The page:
They are generally recording and mastering stereo music with the expectation that it will be listened to in stereo. I understand that you're not using the same speakers and aren't in the same room, but I disagree that the whole stereo baby can be thrown out with the bathwater under the guise that the audio reproduction setup isn't EXACTLY the same.Do you in fact listen to recorded music with exactly the same setup as the recording and mastering engineers? I doubt it. Studio design has gone through several different periods, with different setups dominating at different periods. Here's a good overview: https://www.soundonsound.com/techniques/sos-guide-control-room-design
Some of the music you listen to was probably recorded and/or mastered in a very dry environment. Some of it was done in a lively environment. Some of it was done in a LEDE-environment. Etc. So whatever kind of setup you have in your home, it's almost guaranteed to not be exactly the same as the studio environment of all the recordings you listen to.
Studio people are also not making music on the assumption that it will be reproduced in exactly the same way as they do in their studio. They do it on the assumption that their mixes will "translate" well to a variety of setups. (arguably that has led to many bad recordings lately, given that recordings have to sound good even on crappy bluetooth speakers)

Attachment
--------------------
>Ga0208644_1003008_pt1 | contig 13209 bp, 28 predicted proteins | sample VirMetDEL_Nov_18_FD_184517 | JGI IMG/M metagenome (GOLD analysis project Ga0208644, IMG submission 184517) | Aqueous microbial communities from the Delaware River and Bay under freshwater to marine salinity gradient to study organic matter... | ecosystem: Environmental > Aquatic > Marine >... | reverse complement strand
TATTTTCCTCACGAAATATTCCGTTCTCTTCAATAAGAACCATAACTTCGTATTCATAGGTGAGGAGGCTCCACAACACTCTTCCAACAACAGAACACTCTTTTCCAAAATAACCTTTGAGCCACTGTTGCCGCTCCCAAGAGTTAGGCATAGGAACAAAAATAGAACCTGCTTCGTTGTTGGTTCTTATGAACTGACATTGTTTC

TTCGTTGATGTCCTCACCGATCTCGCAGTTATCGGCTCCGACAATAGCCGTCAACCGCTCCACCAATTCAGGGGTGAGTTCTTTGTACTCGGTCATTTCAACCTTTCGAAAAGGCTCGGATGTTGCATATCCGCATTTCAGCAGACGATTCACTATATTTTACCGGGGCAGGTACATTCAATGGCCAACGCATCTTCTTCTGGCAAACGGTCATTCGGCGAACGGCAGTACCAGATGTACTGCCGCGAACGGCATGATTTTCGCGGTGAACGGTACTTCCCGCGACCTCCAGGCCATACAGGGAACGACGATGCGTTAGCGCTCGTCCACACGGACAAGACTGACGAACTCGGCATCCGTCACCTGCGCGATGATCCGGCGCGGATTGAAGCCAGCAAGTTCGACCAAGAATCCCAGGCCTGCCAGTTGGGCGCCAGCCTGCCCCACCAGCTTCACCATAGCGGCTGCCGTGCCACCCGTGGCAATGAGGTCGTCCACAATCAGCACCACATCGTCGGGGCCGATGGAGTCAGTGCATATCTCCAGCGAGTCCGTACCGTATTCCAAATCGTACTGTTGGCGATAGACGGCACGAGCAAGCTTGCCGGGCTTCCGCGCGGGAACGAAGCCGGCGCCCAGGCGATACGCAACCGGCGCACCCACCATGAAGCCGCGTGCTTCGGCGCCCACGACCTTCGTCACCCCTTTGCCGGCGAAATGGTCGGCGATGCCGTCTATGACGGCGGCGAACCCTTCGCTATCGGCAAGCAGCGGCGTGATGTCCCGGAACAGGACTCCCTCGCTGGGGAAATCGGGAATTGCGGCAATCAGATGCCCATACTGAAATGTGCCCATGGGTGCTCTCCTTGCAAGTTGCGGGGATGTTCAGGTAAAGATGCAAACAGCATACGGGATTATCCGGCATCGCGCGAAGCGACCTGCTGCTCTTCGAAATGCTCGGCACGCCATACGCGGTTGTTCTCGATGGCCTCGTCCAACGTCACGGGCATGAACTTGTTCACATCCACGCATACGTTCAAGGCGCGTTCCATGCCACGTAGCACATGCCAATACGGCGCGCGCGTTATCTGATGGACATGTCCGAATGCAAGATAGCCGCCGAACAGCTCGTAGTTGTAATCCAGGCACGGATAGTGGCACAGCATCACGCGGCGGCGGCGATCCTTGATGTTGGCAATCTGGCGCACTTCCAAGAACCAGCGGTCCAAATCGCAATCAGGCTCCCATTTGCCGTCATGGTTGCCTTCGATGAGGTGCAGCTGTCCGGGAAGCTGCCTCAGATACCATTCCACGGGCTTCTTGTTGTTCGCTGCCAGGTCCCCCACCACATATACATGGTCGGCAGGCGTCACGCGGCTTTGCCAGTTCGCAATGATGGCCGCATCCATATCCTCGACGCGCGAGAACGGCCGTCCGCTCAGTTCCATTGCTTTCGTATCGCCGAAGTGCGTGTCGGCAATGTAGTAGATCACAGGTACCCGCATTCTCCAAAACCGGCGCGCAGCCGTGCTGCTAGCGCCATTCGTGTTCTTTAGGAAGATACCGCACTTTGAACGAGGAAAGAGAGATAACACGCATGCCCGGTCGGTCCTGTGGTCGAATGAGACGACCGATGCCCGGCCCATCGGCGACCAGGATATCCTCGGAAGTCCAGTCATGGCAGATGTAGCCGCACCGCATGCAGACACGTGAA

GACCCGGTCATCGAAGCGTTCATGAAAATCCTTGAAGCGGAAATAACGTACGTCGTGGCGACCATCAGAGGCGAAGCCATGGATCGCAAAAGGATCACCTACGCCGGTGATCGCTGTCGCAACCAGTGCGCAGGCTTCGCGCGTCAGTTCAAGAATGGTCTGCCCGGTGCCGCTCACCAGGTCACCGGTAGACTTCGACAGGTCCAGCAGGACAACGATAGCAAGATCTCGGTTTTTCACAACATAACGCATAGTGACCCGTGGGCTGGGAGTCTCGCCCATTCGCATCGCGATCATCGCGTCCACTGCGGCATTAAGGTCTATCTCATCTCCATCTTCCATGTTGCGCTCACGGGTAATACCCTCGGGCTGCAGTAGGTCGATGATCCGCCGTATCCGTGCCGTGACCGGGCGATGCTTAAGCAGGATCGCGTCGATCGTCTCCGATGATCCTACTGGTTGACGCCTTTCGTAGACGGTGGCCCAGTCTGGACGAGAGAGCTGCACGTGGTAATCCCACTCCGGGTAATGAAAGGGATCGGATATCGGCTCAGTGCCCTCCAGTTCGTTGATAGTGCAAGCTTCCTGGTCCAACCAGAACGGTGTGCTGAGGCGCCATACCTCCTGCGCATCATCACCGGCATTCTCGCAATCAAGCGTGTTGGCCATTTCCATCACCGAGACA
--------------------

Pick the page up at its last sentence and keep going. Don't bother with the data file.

My point is that may be an illusion to believe that our setups in our own home can or should be like an abstract studio setup.
But it's of course fair to say that yes, you strive for creating a studio-ish audio environment in your home, to get as close to as you can to how the mastering engineer heard it. (if you mainly listen to pop music from the 60s, for example, you'll need a different kind of setup than if you mainly listen to current pop music)
For me that's not what hifi is about. Being a primarily acoustic music guy (jazz and classical), my goal is to get recordings and audio setups that can either
a) give me a sense of musicians playing in my own room,
b) give me a sense of sitting in a concert hall
My experience is that these two goals require different kinds of setups. For me at least.
But I have no interest in imagining that I am sitting in the chair of the mastering engineer, frankly. But I fully respect that other people may have different goals with sound reproduction!
This is about different approaches to high fidelity, audio and sound reproduction in the home, as I see it.
I completely agree.This is about different approaches to high fidelity, audio and sound reproduction in the home, as I see it.